I was young; I was strong, fit and healthy; I’d just fed and as such, was positively brimming with barely contained power.

Enraged, I initiated the skirr and skimmed silently up onto the roof. Concentrating, I immediately interpenetrated the thatch and supporting timbers and alighted upon those beams directly above my mother.

Now in a prime position to attack, I lingered only to confirm that I remained undetected. I needn’t have worried, so intent was the predator upon its quarry, that it paid scant regard to the beast above it.

Without compunction, I swooped down from my perch like a bird of prey, my talons slicing into the coiling fog like a cache of scimitars.

The entity below me reacted with surprising strength and speed, knocking me backward and against the wall with a huge swipe of its claws. An understandable, if ill-conceived reaction, for I’d retained my grip on the gelatinous, pulsing, filthy object my hand had closed about within its chest. Triumphantly, I held that mass up to its gaze.

Shock registered in its dead eyes for just an instant before I crushed its worthless heart between my fingers. It went rigid, let out a howl of rage and agony, then crumbled to the floor, dissipating within moments.

I’ll never forget how my mother suddenly sat up, shaking her head roughly from side to side as if waking from an unpleasant dream, before breaking down in tears. Soothing her matted hair, holding her sobbing, wracking frame in my arms, I struggled to contain a resentment so rabid, it threatened to drive me insane.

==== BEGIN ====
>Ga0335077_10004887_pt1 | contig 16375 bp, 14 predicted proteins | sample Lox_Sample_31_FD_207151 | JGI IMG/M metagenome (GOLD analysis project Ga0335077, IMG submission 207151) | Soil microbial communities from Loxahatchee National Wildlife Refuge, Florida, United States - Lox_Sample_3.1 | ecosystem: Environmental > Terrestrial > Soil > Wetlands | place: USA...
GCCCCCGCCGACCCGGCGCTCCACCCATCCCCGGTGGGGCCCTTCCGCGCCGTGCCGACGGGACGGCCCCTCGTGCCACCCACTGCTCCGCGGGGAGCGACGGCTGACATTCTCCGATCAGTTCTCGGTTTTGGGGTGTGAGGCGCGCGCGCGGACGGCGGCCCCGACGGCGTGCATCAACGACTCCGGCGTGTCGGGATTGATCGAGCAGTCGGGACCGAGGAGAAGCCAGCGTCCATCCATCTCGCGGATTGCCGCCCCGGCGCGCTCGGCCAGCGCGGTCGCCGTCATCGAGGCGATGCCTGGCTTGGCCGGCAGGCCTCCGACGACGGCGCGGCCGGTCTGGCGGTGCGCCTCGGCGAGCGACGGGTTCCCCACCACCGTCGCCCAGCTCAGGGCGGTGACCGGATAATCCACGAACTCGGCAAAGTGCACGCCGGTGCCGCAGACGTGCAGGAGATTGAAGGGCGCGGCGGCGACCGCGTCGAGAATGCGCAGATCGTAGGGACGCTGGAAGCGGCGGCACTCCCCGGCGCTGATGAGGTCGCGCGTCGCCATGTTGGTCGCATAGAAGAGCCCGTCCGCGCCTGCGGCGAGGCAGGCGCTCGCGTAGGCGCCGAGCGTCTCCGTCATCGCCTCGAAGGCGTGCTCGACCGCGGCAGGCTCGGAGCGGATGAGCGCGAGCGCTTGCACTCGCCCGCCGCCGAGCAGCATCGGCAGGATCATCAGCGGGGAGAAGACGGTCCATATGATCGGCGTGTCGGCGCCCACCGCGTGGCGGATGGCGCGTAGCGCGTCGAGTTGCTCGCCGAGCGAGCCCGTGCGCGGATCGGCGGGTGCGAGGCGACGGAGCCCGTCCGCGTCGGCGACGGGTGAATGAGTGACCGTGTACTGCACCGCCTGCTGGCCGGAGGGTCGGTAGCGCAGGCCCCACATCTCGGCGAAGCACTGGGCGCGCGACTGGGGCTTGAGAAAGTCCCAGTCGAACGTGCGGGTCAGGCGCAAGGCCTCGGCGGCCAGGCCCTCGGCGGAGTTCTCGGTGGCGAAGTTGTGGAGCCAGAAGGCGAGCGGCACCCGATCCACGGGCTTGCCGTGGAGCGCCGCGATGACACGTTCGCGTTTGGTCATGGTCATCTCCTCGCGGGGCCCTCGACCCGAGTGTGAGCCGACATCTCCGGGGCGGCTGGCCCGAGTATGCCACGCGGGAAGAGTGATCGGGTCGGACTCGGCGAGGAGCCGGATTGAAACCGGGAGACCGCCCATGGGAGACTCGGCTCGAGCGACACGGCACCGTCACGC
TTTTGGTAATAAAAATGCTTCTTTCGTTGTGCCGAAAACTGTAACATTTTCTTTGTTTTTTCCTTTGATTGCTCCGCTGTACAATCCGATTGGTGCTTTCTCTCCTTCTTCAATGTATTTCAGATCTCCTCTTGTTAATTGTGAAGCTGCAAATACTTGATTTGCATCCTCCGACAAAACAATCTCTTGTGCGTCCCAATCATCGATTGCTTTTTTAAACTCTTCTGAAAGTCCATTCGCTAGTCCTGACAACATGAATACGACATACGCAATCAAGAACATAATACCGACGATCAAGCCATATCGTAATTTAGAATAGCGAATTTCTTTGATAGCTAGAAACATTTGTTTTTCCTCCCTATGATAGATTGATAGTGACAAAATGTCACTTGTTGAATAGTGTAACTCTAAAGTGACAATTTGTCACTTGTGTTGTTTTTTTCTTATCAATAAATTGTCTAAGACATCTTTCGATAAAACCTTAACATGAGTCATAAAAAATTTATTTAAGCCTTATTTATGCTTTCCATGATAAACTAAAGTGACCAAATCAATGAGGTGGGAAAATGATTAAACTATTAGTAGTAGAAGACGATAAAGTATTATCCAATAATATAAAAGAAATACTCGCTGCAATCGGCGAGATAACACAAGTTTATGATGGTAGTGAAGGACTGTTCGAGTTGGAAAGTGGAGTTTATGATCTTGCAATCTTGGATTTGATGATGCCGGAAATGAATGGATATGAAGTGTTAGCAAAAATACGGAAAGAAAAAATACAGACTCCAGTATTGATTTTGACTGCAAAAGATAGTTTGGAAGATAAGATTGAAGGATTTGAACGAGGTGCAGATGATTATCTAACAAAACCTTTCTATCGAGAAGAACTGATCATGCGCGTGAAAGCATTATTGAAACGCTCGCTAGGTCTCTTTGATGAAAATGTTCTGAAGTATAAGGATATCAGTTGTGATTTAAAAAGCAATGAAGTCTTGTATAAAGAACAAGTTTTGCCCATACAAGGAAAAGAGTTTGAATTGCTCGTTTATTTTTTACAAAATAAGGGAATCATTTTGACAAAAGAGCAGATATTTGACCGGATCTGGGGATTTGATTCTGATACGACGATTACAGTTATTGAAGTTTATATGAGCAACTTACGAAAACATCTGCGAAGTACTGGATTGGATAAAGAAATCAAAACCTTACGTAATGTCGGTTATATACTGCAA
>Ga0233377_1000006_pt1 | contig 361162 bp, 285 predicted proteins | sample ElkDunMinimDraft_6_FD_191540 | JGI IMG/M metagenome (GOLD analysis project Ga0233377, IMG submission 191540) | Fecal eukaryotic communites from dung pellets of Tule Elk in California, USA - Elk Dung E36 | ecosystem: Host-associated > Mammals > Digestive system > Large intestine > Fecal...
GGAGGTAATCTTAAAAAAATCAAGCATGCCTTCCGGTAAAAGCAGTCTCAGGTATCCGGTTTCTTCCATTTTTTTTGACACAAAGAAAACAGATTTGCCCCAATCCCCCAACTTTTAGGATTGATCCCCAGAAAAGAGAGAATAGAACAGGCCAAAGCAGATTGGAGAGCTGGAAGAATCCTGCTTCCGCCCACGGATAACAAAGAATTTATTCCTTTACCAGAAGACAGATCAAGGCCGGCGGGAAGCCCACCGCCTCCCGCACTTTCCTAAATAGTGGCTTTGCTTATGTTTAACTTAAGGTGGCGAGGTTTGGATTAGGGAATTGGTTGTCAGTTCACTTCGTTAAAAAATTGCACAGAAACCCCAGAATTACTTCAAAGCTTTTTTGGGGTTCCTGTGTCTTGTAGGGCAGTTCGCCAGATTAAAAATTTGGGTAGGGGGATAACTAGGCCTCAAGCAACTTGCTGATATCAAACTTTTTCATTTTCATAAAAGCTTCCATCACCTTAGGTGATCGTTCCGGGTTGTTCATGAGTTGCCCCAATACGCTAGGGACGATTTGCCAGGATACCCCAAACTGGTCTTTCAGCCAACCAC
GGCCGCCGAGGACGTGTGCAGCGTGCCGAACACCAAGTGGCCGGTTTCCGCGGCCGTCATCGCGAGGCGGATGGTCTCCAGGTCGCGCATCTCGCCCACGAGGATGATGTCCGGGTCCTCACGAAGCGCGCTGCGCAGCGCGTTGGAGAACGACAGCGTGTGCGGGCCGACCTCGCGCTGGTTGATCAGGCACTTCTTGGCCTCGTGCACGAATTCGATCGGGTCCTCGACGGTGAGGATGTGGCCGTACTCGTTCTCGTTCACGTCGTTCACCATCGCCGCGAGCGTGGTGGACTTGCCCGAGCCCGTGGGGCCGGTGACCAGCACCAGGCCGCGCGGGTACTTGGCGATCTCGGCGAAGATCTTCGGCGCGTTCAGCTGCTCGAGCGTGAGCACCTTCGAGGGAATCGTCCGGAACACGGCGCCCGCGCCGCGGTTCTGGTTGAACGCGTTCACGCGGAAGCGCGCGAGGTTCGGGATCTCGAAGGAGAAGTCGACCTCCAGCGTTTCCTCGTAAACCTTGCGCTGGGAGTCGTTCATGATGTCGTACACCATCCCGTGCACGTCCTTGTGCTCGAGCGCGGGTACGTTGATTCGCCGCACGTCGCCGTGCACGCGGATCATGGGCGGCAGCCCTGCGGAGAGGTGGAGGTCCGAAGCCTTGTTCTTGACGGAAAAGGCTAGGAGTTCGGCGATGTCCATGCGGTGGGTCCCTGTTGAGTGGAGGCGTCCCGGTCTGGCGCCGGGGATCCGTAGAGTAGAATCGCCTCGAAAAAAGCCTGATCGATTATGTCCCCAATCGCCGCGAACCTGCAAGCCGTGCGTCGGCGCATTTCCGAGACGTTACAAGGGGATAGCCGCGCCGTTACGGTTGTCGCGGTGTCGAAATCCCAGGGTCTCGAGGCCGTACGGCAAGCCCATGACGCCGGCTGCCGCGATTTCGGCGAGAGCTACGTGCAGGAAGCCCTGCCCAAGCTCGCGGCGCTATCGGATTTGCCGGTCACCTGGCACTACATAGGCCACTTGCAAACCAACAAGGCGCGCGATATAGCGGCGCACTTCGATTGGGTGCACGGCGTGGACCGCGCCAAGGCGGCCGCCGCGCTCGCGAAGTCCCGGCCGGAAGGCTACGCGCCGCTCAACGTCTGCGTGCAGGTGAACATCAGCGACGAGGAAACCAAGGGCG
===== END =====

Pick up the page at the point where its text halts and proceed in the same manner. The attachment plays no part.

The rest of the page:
This could not be allowed to continue.

On that night, I decided she would never suffer like this again.

But little did I know the strength of Rosemary Thorne herself. Realizing she was still marked, my mother determined to support me in my endeavors in the only way she could, and in doing so, chose the path she would follow for the rest of her days.

And her aid was greatly received by a loving son.

As I went on to discover, Incubi and Succubae were very hard to kill unless you were like me: a Cambion. Something about a hybrid’s constitution made us much stronger and faster than our fiendish sires. Nevertheless, there were thousands of them to contend with. So, my mother went to great lengths to lure them in; distracting them; keeping them occupied for long enough for me to strike at their Achilles heel.

The irony of such an arrangement made me smile even now.

Buy Links:

Author Biography:

Andrew P. Weston is a Royal Marine and Police veteran from the UK who now lives on the beautiful Greek island of Kos with his wife, Annette, and their growing family of rescue cats.

As creator of the critically acclaimed IX Series, the Cambion Journals, along with Hell Bound, Hell Hounds, and Hell Gate, (novels forming part of the Heroes in Hell universe), Andrew has the privilege of being a member of the Science Fiction and Fantasy Writers of America, the British Fantasy Society, and the International Association of Media Tie-in Writers.

When not working, he also devotes some of his spare time to assisting NASA with one of their remote research projects, and writes educational articles for and Amazing Stories.

Social Media Links:


Barbara Bettis
Apr 22, 2022

What a delightful interview! I certainly enjoyed getting to know you better, Andrew. You've led such an interesting life. Continued all the best.


N. N. Light
N. N. Light
Apr 22, 2022

Thank you, Andrew, for the insightful interview!